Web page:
The great wave of Jewish immigration from Eastern Europe, which had begun in 1881, was still on in 1913. With the outbreak of World War I in 1914, that would end, as would the local Jewish community’s ability to fund a settlement house for its newest Jewish immigrants.
The Dayton Jewish community’s highest priority beginning in 1914 was relief for the Jews of Eastern Europe: starving, attacked, and murdered while the war raged on.
Another high priority emerged for Dayton’s Jewish community with America’s entry into World War I in 1917: support for Dayton’s new Red Cross chapter — led by Temple Israel’s Rabbi David Lefkowitz — to ease the suffering of women and children in war-torn Belgium and France, to provide much-needed medical supplies and nursing care for U.S. soldiers in Europe, and then after the war, to transition to local services for those in need and the comfort and welfare of returned soldiers.
In 1918, the Jews of Dayton established a Jewish Welfare Board chapter to provide support for Jewish and non-Jewish soldiers stationed locally.
JCC precursors here: YMHA & YWHA
The same year Dayton’s Jewish Federation was established, 1910, a group of Jewish men organized Dayton’s Young Men’s Hebrew Association. Its first president would also become an early president of the Jewish Federation, A.W. Schulman. Three years later, the Dayton YMHA affiliated with the newly formed national Young Men’s Hebrew and Kindred Association, and soon after opened its Dayton headquarters at 339 W. First St. Kusworm was a member of the YMHA, which also added two women’s auxiliaries; they would form their own organization, the Young Women’s Hebrew Association, in Dayton in 1915. Kusworm’s wife, Helen, was an active volunteer with the YWHA.
At first, the purpose of the two organizations was to provide social, cultural, and physical recreation for their members. In 1914, the YMHA formed a basketball team and even announced plans to install a gym in its building.
But at the same time, they adjusted their priorities out of necessity: The YMHA opened a night school in 1914 for Jewish immigrants, in partnership with the Federation. In 1917, Dayton’s YMHA and YWHA considered opening a community house. However, they faced the same financial challenges and immediate shift in purpose as did the Federation during World War I. Ultimately, when the Jewish Federation opened the JCC in 1922, the YMHA and YWHA became clubs of the Federation and met at the JCC.
A well-used piano
Nearly a year after the JCC at 59 Green St. opened — after it had undergone renovations — it held an open house for the general public on March 14, 1923.
A few weeks later, the JCC’s executive secretary, Miriam S. Van Baalen, sent a letter to Sidney G. Kusworm:
“We have received the piano which you have presented to the community center in memory of your beloved wife, and I wish to express to you the deep appreciation we feel for a gift which carries with it memories so tender and sacred.”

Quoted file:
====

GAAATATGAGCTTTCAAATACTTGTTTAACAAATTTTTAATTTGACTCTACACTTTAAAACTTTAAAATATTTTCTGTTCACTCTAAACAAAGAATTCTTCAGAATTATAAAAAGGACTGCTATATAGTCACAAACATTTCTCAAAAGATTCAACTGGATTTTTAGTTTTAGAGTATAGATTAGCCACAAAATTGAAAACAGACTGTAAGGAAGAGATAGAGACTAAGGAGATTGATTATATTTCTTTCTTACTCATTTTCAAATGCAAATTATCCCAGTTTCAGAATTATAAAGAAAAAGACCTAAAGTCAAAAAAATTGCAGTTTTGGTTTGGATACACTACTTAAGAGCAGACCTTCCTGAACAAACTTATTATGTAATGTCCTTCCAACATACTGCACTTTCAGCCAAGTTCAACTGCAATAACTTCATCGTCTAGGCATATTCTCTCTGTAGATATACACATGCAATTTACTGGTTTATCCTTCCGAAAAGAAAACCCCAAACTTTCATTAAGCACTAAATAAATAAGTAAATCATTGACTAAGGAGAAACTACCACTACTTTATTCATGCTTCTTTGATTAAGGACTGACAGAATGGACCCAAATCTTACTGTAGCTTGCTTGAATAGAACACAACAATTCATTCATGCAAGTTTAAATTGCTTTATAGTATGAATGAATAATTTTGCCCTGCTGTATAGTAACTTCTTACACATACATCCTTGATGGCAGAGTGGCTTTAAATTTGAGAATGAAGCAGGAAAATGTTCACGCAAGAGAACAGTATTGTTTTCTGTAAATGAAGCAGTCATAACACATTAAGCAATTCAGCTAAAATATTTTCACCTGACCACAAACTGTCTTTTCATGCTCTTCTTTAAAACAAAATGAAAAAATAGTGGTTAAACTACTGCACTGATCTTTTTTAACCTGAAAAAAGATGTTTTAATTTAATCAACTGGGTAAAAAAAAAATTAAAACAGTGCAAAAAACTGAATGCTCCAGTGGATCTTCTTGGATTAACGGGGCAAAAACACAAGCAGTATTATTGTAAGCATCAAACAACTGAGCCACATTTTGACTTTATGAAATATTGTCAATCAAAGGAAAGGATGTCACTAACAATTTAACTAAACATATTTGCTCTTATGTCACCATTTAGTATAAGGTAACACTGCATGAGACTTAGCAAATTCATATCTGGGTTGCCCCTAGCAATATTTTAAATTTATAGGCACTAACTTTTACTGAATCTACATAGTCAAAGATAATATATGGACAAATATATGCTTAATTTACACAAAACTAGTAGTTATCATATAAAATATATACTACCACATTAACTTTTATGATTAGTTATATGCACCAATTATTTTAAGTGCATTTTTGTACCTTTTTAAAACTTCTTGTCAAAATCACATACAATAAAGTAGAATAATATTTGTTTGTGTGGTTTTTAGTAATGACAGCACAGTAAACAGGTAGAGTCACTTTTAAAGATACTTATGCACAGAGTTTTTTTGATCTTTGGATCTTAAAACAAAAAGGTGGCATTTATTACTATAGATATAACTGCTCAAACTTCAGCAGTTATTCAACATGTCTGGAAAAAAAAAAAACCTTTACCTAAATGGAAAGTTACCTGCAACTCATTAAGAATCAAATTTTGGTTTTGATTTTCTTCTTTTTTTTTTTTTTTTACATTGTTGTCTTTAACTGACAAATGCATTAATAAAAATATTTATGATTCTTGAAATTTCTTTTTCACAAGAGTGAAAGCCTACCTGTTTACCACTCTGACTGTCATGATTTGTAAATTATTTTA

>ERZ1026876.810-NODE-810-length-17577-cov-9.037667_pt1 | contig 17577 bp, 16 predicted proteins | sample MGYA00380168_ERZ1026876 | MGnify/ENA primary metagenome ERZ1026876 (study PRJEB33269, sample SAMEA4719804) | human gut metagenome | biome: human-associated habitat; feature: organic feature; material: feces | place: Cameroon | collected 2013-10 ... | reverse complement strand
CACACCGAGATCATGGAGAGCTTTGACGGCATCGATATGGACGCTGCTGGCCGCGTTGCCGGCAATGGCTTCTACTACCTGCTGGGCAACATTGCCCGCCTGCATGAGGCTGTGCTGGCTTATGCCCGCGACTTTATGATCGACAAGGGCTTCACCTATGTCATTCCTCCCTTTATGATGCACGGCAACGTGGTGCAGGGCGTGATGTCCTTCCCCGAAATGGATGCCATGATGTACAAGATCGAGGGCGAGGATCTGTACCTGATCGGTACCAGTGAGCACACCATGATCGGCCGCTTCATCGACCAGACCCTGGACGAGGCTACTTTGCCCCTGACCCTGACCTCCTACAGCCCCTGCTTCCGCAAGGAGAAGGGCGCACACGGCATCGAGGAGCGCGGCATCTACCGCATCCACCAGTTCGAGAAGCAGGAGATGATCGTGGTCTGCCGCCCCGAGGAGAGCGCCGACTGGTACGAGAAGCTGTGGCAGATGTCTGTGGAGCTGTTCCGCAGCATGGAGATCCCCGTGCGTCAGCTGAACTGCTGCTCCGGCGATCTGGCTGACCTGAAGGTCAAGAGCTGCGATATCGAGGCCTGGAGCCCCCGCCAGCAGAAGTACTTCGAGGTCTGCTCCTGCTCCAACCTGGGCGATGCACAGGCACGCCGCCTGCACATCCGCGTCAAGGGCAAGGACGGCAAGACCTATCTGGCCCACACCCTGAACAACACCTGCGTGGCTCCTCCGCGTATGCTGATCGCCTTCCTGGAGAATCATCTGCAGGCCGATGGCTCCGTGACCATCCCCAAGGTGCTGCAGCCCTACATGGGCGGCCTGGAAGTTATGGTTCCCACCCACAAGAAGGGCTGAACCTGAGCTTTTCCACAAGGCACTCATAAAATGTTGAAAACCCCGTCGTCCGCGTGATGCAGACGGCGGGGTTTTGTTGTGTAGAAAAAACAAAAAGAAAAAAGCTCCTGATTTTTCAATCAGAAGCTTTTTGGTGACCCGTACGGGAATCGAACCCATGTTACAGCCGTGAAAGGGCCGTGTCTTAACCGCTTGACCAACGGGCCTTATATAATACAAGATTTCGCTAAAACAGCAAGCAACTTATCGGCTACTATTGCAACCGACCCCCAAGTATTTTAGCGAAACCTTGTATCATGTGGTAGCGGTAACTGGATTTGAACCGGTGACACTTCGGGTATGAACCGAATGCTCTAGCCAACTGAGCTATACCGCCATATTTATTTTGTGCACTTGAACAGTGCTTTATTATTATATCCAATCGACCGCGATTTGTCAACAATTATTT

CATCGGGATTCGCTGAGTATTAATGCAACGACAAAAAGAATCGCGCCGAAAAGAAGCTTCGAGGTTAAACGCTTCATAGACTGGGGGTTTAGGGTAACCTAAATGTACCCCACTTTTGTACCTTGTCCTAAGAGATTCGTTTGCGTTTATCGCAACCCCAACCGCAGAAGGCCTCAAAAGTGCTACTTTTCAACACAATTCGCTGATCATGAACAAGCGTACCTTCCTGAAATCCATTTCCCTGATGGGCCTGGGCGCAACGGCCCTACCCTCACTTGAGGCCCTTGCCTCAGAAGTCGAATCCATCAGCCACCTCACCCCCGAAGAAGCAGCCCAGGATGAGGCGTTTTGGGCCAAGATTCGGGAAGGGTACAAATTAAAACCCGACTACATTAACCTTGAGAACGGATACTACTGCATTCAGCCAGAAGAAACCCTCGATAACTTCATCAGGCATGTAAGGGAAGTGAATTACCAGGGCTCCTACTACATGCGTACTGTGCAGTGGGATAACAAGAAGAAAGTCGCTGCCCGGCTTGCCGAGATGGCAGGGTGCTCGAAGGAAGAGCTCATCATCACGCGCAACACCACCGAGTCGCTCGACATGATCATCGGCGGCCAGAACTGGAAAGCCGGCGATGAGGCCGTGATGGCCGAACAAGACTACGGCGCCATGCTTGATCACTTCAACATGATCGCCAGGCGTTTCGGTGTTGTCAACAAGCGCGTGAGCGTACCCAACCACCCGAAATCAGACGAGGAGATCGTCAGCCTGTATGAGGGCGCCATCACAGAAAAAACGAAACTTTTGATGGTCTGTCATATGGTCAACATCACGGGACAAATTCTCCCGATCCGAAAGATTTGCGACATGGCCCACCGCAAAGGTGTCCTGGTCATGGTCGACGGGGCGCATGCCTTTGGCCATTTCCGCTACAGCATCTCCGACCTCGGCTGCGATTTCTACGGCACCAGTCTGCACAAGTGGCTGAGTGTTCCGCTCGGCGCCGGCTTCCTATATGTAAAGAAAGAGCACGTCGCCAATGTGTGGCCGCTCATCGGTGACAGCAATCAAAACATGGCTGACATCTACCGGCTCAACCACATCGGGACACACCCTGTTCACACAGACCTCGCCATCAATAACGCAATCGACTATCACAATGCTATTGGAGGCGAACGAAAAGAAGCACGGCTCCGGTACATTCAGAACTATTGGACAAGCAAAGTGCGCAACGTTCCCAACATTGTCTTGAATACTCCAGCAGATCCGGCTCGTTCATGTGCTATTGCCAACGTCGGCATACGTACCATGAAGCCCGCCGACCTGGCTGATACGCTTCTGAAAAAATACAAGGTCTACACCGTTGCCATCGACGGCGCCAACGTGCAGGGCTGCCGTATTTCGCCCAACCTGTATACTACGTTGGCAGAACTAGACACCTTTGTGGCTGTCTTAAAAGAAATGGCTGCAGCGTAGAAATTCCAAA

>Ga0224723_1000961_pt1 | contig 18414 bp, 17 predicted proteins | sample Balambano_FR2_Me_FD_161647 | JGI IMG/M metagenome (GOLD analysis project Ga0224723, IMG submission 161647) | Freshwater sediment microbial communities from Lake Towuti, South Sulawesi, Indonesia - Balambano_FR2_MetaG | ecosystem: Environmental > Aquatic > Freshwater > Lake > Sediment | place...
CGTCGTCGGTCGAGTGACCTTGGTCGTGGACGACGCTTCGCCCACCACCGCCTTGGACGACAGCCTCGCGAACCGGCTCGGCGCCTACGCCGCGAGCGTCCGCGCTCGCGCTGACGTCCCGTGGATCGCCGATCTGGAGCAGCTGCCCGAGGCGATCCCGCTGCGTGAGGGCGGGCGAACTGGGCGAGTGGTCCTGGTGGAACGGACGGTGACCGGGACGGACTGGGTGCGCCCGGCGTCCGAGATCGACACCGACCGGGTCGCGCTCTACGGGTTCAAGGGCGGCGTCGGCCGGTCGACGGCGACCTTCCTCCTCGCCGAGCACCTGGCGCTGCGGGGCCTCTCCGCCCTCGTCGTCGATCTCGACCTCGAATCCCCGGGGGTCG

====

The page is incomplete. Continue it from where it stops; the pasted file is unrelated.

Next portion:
Helen F. Kusworm had died in 1918 at age 29 of heart problems. She and Sid, who had one son, had only been married six years. He never remarried.
The piano would be put to good use at the center. In its first full year of operation, the JCC’s programs included the classes Folk Songs and Rhythmic Dancing with Clara Bell Marcus and Dancing with Josephine Schwarz, who with her sister, Hermene, would found the Dayton Ballet 14 years later. The center also held Saturday evening dances and was the meeting place for the Jewish Boy Scout troop.
In her report for 1923, Van Baalen explained how the JCC undertook its immigration work:
“The chairman of the Immigration Committee of the Council of Jewish Women makes the first visit when she is notified that a family or individual has arrived. She interests the family in the ways of becoming Americanized and refers them to our classes and clubs as the first process. We make additional visits urging attendance at our English classes and Mother’s Club, and progress towards American ideals and ideas has been noticeably rapid in several instances.”
Enter Jane G. Fisher
The arrival of social worker Jane G. Fisher from New York in May 1924 to serve as the JCC and Federation’s new executive secretary deepened the center’s settlement house approach to Americanizing Dayton’s Jewish immigrants, with a focus on arts and culture.
Born in Warsaw, Poland in 1885, Fisher arrived in the United States in 1896. She entered the field of social work in 1912.
The settlement house movement began in England in the 1880s as a reformist social movement, and soon came to America, most notably with Hull House, founded in 1889 by Jane Addams and Ellen Starr in Chicago, and the Henry Street Settlement House, founded in 1893 by Lillian Wald in New York.
Their aim was to bring people from all levels of society together for the common purpose of improving the conditions of the poor, empowering the poor to rise up and become self-sufficient. The field of social work sprang directly out of the settlement house movement.
Fisher first met Jane Addams in 1912 at a national conference of settlement workers in Boston. Addams invited Fisher to serve as a guest on the Hull House staff for six weeks in 1913 before Fisher began her assignment at the Newark, N.J. Settlement House.
“She proved the common humanity of us all — rich, poor, honest and crooked — and the healing effect of better living conditions,” Fisher said of Addams. “She was never afraid.”
Before arriving in Dayton, Fisher had undertaken an extensive two-year study of the immigration situation in New York while working there in child welfare.
One of her first projects here was to start a series of free outdoor summer concerts in the garden at 59 Green St., beneath two cherry trees.